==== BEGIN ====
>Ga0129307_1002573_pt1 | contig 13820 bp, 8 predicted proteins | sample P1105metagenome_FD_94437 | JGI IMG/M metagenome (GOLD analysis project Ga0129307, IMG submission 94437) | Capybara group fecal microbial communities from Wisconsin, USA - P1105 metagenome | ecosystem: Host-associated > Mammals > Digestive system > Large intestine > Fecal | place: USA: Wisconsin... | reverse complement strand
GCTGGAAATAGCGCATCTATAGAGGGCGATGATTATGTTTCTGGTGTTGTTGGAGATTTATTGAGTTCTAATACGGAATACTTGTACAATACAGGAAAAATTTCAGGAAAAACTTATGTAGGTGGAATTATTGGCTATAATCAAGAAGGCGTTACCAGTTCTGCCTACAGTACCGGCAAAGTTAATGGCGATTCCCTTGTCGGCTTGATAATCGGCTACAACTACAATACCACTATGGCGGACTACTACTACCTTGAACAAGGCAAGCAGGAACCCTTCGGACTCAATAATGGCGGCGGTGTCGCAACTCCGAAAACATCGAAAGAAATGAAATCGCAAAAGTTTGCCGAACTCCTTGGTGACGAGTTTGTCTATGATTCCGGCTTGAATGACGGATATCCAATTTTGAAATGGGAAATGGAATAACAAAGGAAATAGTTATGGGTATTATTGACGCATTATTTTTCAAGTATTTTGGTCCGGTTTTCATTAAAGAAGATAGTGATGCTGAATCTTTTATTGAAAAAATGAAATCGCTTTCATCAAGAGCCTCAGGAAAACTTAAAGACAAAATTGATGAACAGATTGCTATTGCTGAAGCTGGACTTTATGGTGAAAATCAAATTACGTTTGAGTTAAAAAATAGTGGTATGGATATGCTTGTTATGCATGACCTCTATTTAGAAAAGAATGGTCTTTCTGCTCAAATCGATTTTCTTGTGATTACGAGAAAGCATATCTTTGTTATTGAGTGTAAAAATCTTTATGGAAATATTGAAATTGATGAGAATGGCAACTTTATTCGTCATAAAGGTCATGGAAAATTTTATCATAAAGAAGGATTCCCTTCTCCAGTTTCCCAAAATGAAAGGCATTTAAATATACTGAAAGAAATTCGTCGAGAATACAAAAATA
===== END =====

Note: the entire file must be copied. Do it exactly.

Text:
>Ga0129307_1002573_pt1 | contig 13820 bp, 8 predicted proteins | sample P1105metagenome_FD_94437 | JGI IMG/M metagenome (GOLD analysis project Ga0129307, IMG submission 94437) | Capybara group fecal microbial communities from Wisconsin, USA - P1105 metagenome | ecosystem: Host-associated > Mammals > Digestive system > Large intestine > Fecal | place: USA: Wisconsin... | reverse complement strand
GCTGGAAATAGCGCATCTATAGAGGGCGATGATTATGTTTCTGGTGTTGTTGGAGATTTATTGAGTTCTAATACGGAATACTTGTACAATACAGGAAAAATTTCAGGAAAAACTTATGTAGGTGGAATTATTGGCTATAATCAAGAAGGCGTTACCAGTTCTGCCTACAGTACCGGCAAAGTTAATGGCGATTCCCTTGTCGGCTTGATAATCGGCTACAACTACAATACCACTATGGCGGACTACTACTACCTTGAACAAGGCAAGCAGGAACCCTTCGGACTCAATAATGGCGGCGGTGTCGCAACTCCGAAAACATCGAAAGAAATGAAATCGCAAAAGTTTGCCGAACTCCTTGGTGACGAGTTTGTCTATGATTCCGGCTTGAATGACGGATATCCAATTTTGAAATGGGAAATGGAATAACAAAGGAAATAGTTATGGGTATTATTGACGCATTATTTTTCAAGTATTTTGGTCCGGTTTTCATTAAAGAAGATAGTGATGCTGAATCTTTTATTGAAAAAATGAAATCGCTTTCATCAAGAGCCTCAGGAAAACTTAAAGACAAAATTGATGAACAGATTGCTATTGCTGAAGCTGGACTTTATGGTGAAAATCAAATTACGTTTGAGTTAAAAAATAGTGGTATGGATATGCTTGTTATGCATGACCTCTATTTAGAAAAGAATGGTCTTTCTGCTCAAATCGATTTTCTTGTGATTACGAGAAAGCATATCTTTGTTATTGAGTGTAAAAATCTTTATGGAAATATTGAAATTGATGAGAATGGCAACTTTATTCGTCATAAAGGTCATGGAAAATTTTATCATAAAGAAGGATTCCCTTCTCCAGTTTCCCAAAATGAAAGGCATTTAAATATACTGAAAGAAATTCGTCGAGAATACAAAAATA